Nearly 100,000 Minnesotans live with Alzheimer’s disease and other types of dementias and that number is expected to grow dramatically over the next decade. While there is no cure, studies show that engaging in meaningful activities can improve the quality of life for affected individuals and their caregivers.
There continues to be a very frightening silence in the Twin Cities’ African American communities regarding the spike of African American deaths from drug overdose and what to do about it. While it affects all races, colors, and creeds, people of color are disproportionately represented. The Minnesota Department of Health’s “Race Rate Disparity in Drug […]
HIV/AIDS is no exception, with African Americans accounting for nearly half (47 percent) of all new infections in 2016.
Black business ownership, along with its benefits — financial freedom, legacy, self-empowerment — is not a new conversation. How people are approaching it is.
The Minnesota Historical Society (MNHS) in September launched the U.S. version of the “House of Memories” — a dementia awareness program developed in the United Kingdom for people caring for people with dementia.
The oldest cemetery member is Morgan Jones, a former slave of a Virginia tobacco field who moved to Minnesota after gaining his freedom. Jones lived in Minnesota for 44 years as a free man. He died in 1906 at the age of 101.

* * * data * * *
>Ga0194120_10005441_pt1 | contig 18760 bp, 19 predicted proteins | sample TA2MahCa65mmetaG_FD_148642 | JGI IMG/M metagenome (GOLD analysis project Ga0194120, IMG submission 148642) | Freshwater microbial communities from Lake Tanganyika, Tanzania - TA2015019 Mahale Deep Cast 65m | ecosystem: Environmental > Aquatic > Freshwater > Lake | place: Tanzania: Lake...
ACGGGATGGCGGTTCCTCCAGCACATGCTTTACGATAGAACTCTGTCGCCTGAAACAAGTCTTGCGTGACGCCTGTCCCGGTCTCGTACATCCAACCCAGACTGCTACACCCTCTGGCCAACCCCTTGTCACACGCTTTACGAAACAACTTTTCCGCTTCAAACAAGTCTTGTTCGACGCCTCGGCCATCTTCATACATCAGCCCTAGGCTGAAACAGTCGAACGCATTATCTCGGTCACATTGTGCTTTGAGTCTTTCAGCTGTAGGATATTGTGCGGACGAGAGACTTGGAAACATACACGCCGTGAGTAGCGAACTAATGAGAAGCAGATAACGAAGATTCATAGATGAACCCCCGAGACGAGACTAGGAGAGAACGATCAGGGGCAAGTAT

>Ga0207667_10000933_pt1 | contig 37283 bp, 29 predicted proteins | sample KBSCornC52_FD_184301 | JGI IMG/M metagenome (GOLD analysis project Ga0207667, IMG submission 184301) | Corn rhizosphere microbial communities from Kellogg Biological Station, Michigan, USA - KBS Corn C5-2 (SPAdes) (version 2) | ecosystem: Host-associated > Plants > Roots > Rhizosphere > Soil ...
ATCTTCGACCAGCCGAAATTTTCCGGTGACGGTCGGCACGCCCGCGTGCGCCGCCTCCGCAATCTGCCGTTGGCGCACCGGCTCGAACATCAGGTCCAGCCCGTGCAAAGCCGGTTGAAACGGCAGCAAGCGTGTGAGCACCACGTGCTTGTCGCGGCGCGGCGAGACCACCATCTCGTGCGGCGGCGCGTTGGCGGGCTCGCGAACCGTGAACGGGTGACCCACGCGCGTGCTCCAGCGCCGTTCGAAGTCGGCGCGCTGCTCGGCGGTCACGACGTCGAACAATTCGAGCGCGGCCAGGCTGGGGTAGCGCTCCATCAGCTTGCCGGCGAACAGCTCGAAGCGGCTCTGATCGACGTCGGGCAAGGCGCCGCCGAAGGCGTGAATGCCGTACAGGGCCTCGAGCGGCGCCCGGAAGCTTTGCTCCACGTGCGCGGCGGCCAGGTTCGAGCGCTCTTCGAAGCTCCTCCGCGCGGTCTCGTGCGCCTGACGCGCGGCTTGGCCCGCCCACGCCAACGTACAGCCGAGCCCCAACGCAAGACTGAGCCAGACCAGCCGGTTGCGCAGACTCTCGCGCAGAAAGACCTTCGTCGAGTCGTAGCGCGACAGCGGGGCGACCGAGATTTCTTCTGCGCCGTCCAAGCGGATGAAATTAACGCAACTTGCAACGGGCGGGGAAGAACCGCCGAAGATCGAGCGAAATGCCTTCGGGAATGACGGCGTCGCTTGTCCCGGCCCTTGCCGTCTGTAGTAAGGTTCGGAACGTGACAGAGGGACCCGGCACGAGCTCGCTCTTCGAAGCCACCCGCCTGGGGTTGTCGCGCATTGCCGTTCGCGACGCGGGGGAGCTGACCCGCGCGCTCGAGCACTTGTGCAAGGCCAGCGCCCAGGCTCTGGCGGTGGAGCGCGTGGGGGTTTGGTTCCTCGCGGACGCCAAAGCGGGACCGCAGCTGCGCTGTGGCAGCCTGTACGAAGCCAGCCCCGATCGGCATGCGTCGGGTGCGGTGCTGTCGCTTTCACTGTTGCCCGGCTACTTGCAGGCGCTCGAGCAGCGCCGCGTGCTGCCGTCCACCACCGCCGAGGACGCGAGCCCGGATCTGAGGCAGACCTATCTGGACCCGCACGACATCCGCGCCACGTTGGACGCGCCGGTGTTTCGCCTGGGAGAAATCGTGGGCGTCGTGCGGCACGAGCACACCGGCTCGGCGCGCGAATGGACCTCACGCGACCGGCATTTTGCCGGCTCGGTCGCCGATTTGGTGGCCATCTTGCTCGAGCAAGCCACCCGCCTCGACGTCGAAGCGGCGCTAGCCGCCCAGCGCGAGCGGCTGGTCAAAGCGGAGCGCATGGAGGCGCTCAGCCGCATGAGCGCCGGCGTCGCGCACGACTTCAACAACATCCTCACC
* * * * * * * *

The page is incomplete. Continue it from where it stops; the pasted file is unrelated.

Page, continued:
Why is our constitutional guarantee of “checks and balances,” i.e. fairness also for the accused, too often absent in the county courthouses and city offices?
When analyzing these problems, researchers and others tend to focus on how the experiences of racial minorities compare with those of Whites. Often missing is whether there are differences among individuals of the same racial group in terms of how they experience bias.
Atum Azzahir said earlier this year on a mental health panel at a Minnesota Public Radio-sponsored event that systemic racism “and the pain and suffering that cause trauma” among Blacks and other people of color should be taken into account by healthcare professionals when dealing with mental health concerns.
In the U.S., approximately one in 500 African Americans and one in 1,200 Hispanic Americans are born with sickle cell disease. Approximately two million Americans — including about eight-to-12 percent of the African American population — are carriers of the disease. Carriers of the disease are said to have the “sickle cell trait.”